The coetaneous bladder formation is usually severe; it starts precociously after the birth ad is accompanied by anaemy and red urines. Some cases are soft with the manifestation in adult age. The severe expression depends on some mutations present in each patient ad on the entity of the enzymatic deficit. Cases especially graves had got a manifestation like a prenatal not autoimmunitary hydrope, a condition that needs intra-uterine transfusion and (if the disease has been not recognised before or immediately after the birth) as a pronounced photosensitivity which develops at the beginning of the phototherapy for the prenatal citrus. These cases can take advantage of the intra-uterine diagnosis. The amniotic liquid can be red because of the high content of porphyries. Skin photosensitivity may be extreme and lead to blistering, severe scarring and increased hair growth. Bacteria may infect the damaged skin. Facial features and fingers may be lost through phototoxic damage as well as infection. Ipertricosis and alteration of pigmentation are common. The corneal blistering can be graves. Porphyries settle on teeth (which determines a brown-reddish coloration called eritrodontia and in the bone.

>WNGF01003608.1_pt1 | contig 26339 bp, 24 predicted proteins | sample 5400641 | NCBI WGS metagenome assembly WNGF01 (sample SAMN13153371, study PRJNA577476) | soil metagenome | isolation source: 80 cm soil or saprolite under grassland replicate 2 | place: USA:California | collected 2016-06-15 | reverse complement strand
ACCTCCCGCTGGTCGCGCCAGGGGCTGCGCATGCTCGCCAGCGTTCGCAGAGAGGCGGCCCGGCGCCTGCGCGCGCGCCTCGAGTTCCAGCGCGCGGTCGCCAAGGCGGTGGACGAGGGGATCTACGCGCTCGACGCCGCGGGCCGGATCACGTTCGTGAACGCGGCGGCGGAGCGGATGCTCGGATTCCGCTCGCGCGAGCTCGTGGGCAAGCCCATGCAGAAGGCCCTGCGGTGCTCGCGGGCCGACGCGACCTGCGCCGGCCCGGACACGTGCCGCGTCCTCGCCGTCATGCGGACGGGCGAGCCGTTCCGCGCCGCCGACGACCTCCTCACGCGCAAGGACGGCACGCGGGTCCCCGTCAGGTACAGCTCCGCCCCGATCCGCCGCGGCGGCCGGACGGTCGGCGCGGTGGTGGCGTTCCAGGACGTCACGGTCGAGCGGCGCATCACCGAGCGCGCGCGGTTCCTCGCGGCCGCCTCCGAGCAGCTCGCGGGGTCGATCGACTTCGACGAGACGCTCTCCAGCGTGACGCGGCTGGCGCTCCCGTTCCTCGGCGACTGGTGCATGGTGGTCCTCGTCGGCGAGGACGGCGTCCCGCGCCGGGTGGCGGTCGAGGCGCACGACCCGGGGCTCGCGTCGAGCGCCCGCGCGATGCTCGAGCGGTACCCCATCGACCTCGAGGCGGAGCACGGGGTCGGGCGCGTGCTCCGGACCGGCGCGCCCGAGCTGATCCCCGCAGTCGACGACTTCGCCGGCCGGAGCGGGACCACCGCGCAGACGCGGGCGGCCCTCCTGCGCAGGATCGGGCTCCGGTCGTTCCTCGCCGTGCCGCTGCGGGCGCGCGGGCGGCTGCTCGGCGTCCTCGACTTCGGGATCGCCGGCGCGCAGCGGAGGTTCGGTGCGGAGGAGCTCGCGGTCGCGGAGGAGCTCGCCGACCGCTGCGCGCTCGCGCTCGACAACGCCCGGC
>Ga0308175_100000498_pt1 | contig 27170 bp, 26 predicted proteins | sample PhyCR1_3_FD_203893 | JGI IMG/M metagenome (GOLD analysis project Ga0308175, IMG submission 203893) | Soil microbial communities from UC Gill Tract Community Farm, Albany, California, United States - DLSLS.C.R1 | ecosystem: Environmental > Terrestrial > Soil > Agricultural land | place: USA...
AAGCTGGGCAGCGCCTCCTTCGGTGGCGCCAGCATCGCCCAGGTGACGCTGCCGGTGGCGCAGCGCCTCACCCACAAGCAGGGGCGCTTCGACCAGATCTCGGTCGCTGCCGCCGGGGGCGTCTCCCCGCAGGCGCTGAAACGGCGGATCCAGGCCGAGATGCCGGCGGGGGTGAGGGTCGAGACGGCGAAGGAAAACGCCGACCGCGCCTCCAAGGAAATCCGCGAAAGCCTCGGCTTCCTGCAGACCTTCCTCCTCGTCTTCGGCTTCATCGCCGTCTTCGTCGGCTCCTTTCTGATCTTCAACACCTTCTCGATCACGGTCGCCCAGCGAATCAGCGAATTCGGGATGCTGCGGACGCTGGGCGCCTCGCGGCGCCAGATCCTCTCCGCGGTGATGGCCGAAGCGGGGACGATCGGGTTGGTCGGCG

The bone demineralisation can be heavy. Almost always there are haemolytic anaemy and splenomegaly; the splenomegaly can contribute to anaemy and to cause leucopoenia and thrombocytopenia (ipersplenism). Anaemy stimulating bone marrow to produce more quantity of erithroid cells rich in porphyrines, increasing the production of porphyrines and perpetuating hemolysis and photosensitivity. Drugs, hormones (different from endogen erythropoietin) and nutritional factors (different from vitaminic lack which can damage the bone marrow) have got scarce influence on the disease. There are not neurologic manifestations.
This type of porphyria is diagnosticated as the other porphyrias.